The top 5 Linux myths: Why you shouldn’t fear the penguin

Filed under
Linux

gadgetell.com: As Christmas approaches and Hanukkah comes along to the later days, there’s a chance you might be expecting a new computer, or perhaps even a netbook. Now, what to the do with the old computer?

Oh Its Beautiful

Filed under
MDV

lazytechguy.com: These were the exact words from my wife's mouth when she saw my Mandriva 2009 install. I choose the KDE 4 desktop which is eye-candy in itself, but Mandriva devs have put in a lot of effort and made KDE look much more adoring.

Also: Mandriva Linux and your Blackberry

IE's European share falls under 60%, Firefox's growth stalls

Filed under
Moz/FF

computerworld.com: Fewer than 60% of European Web users run Microsoft Corp.'s Internet Explorer, while more than 31% have switched to Mozilla's Firefox, a French-based metrics company reported yesterday.

Intel Linux Graphics Performance Q4'08

phoronix.com: The past year has brought several invasive changes to the Intel Linux graphics stack with the introduction of the Graphics Execution Manager for GPU memory management within the kernel, support for the Direct Rendering Infrastructure 2, and kernel mode-setting finally getting ready to enter the limelight.

Mandriva Linux 2009 Spring Alpha 1 released

Filed under
MDV

The first pre-release of Mandriva Linux 2009 Spring is now available. This alpha concentrates on updating to the major desktop components of the distribution, including KDE 4.2 Beta 2, GNOME 2.25.2, Xfce 4.6 Beta 2, X.org server 1.5, and kernel 2.6.28 rc8. It is also the first distribution to introduce the major new Tcl/Tk release, 8.6.

The innovations of Linux 2.6.28

Filed under
Linux

heise-online.co.uk: The Ext4 file system leaves its main development phase and will soon be ripe for productive use. Major renovation work on the code for memory and disk management promises GPU speed increases and better scalability. Hundreds of new and revised drivers improve hardware compatibility significantly.

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More in Tux Machines

Linux Foundation: New Members, Certifications and Microsoft Entryism

ETSI/GNU/Linux-based MANO

  • ETSI Open Source MANO announces Release FOUR, moving faster than ever
    ETSI is pleased to announce the availability of OSM Release FOUR. Bringing a large set of new features and enhancements, this version is the most ambitious and innovative OSM Release to date and constitutes a huge leap forward in terms of functionality, user experience and maturity. This new Release brings substantial progress thanks to a number of architectural improvements, which result in a more efficient behaviour and much leaner footprint – up to 75% less RAM consumption. Additionally, its new northbound interface, aligned with ETSI NFV work, and the brand-new cloud-native setup, facilitate OSM’s installation and operation, while making OSM more open and simpler to integrate with pluggable modules and external systems, such as the existing OSS.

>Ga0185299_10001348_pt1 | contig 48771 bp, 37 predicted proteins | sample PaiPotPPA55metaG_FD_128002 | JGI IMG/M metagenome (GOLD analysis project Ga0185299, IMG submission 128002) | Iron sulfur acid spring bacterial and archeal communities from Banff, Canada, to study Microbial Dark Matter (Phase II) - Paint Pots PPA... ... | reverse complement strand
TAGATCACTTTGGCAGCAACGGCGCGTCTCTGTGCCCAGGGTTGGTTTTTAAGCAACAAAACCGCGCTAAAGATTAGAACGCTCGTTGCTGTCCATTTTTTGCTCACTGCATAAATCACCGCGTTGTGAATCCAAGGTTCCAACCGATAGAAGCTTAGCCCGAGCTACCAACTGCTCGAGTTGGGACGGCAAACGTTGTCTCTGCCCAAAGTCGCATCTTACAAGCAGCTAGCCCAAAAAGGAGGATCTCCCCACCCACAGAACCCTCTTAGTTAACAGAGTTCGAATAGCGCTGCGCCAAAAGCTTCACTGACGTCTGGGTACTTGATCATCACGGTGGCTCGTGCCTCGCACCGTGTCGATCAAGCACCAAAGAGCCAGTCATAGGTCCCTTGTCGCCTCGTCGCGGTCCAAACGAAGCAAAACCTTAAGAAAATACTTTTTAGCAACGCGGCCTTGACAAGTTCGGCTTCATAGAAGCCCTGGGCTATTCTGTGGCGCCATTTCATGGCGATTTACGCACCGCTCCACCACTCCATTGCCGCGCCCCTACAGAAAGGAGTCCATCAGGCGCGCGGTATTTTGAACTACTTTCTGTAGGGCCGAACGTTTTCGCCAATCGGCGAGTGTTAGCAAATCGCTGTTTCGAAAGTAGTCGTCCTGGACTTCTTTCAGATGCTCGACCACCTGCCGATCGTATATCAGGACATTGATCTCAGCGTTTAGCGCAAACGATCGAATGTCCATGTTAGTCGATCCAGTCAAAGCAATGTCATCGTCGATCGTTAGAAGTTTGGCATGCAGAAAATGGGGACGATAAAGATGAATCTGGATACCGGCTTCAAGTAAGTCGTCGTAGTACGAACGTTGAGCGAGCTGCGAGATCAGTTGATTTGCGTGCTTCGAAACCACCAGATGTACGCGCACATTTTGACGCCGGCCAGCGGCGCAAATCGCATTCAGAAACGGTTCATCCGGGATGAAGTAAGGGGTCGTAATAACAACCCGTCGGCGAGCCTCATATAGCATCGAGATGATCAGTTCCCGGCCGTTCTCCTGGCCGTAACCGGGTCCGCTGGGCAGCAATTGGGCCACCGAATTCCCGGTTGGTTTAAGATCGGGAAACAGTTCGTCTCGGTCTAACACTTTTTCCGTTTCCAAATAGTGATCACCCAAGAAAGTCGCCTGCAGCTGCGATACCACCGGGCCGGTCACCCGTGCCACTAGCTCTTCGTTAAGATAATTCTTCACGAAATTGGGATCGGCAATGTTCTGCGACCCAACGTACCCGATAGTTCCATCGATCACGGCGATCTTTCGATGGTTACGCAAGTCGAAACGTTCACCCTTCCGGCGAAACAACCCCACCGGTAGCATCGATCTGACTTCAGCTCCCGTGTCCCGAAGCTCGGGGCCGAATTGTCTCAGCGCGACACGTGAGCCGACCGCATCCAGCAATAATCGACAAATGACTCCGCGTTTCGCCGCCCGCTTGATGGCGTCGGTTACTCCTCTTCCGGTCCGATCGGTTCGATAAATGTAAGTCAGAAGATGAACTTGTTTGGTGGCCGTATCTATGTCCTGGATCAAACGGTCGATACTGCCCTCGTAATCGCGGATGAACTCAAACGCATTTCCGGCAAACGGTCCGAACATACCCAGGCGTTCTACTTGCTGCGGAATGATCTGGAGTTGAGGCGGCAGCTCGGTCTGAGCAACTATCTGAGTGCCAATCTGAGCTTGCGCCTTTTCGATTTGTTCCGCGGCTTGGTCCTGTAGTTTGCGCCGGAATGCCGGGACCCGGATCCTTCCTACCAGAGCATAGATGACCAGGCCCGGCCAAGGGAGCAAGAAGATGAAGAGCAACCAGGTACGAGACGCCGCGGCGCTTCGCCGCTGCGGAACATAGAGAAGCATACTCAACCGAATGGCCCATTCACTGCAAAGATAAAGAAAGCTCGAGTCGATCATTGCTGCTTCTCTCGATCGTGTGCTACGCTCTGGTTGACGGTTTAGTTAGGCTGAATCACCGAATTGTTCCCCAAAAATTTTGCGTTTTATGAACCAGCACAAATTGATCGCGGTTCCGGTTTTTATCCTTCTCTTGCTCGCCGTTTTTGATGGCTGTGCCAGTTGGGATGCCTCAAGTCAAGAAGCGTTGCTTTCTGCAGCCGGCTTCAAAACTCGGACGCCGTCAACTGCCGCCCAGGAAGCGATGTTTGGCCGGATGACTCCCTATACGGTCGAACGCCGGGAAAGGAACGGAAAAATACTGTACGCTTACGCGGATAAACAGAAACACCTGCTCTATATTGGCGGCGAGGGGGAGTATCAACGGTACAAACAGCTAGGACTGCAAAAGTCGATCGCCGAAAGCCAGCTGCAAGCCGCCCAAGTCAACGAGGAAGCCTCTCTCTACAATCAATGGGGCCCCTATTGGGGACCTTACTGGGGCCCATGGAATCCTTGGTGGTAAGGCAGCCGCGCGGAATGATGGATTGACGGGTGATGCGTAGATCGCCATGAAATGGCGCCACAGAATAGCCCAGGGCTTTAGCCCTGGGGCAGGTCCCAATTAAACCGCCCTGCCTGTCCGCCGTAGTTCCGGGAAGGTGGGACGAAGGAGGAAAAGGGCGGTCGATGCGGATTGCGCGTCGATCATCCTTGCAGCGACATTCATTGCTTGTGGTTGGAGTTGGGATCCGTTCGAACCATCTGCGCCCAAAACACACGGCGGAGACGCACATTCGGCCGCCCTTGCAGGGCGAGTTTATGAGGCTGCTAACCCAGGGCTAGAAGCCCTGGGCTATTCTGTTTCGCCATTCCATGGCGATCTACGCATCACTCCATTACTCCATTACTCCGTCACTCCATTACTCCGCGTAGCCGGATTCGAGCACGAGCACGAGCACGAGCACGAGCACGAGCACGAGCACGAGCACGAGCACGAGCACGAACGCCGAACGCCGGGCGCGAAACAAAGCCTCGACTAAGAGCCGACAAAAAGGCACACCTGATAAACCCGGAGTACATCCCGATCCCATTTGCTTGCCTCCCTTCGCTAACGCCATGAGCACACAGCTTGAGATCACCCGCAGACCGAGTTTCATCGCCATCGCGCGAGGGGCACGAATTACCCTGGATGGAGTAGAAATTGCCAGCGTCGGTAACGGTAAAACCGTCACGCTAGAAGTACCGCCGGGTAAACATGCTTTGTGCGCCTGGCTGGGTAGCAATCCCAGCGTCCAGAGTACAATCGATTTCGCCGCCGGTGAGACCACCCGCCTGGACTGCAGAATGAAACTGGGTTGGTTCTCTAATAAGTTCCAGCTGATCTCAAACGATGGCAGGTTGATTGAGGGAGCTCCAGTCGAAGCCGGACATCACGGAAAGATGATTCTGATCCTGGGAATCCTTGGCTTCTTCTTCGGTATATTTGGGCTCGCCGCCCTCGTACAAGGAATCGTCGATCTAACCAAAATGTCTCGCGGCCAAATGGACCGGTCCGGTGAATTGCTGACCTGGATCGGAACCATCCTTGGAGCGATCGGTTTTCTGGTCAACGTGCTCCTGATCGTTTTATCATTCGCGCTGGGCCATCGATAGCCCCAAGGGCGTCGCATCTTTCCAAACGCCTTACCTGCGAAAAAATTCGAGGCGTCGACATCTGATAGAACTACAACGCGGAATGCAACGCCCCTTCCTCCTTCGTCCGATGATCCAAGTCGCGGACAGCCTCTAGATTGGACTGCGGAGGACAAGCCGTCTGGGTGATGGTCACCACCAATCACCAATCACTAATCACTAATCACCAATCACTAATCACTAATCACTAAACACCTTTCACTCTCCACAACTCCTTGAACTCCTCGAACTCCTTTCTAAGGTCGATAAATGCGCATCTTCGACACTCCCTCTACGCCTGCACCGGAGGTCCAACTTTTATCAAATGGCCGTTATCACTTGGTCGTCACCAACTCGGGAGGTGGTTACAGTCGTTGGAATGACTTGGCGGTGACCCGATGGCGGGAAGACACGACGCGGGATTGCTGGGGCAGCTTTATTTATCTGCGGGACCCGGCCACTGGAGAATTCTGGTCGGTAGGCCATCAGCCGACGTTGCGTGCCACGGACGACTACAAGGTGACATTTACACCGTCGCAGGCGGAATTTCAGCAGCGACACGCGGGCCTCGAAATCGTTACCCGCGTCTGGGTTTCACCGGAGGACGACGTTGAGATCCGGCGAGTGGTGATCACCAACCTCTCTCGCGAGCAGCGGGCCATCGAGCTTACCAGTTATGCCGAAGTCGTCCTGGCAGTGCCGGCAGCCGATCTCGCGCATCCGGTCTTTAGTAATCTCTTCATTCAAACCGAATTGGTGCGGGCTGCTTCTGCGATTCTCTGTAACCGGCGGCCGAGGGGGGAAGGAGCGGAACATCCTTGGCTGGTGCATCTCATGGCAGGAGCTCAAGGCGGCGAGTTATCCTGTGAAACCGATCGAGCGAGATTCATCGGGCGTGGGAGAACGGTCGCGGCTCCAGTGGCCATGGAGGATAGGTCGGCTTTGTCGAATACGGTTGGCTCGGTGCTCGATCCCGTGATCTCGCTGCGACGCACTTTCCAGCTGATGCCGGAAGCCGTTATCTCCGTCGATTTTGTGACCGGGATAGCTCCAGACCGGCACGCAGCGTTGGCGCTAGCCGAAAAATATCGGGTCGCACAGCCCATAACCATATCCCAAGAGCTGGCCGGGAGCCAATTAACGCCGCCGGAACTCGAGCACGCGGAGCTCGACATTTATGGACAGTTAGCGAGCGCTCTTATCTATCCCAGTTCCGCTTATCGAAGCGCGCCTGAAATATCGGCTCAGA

• Open Source MANO Release FOUR lands
    In monitoring, ETSI says OSM Release FOUR's alarm and metric settings are easier to use, and a new policy manager adds push notifications and reactive policy configuration, which the standards body says “opens the door to closed-loop operations”. The monitoring module uses Apache Kafka as its message passing bus, and the module also implements a flexible plugin model so sysadmins can BYO monitoring environment.

today's howtos part 2

Programming: GitLab, Security, Power and Jakarta EE

  • GitLab 10.8 open sources push mirroring
    GitLab 10.8 was released this week with the open sourcing of a highly requested feature. The company announced its push mirroring capability is now open sourced. Push mirroring was originally introduced as a paid feature, but GitLab says it is one of the most frequently requested to be moved into the open-source codebase. This move will add a few new use cases for GitLab Core users, such as freelance developers being able to mirror client repos and users migrating to GitLab being able to use push mirroring to ease the migration path.
  • How Security Can Bridge the Chasm with Development
    Enhancing the relationships between security and engineering is crucial for improving software security. These six steps will bring your teams together. There's always been a troublesome rift between enterprise security teams and software developers. While the friction is understandable, it's also a shame, because the chasm between these teams makes it all the more challenging to build quality applications that are both great to use and safe.
  • Which Programming Languages Use the Least Electricity?
    Can energy usage data tell us anything about the quality of our programming languages? Last year a team of six researchers in Portugal from three different universities decided to investigate this question, ultimately releasing a paper titled “Energy Efficiency Across Programming Languages.” They ran the solutions to 10 programming problems written in 27 different languages, while carefully monitoring how much electricity each one used — as well as its speed and memory usage.
  • How Java EE found new life as Jakarta EE
    The title of this post may seem strange, but if you look a bit into Java EE's recent history, it will make sense. Originally, Sun started and ran Java Enterprise Edition, and later Oracle took over after it acquired Sun. Specifications were driven by a Sun/Oracle-governed process. At more or less regular intervals, they made a new version of the specification available, which was implemented by the server vendors. Those vendors had to license the technology compatibility kits (TCKs) and brand from Oracle. Let's fast-forward a bit. In 2013, Java EE 7 was released, and Oracle began work on EE8, but it did not progress quickly. Meanwhile, new technologies like Docker and Kubernetes came along and changed the way applications run. Instead of running a single fat server process on a big machine, the software is now split into smaller, independent services that run in a (usually) Docker container orchestrated by Kubernetes.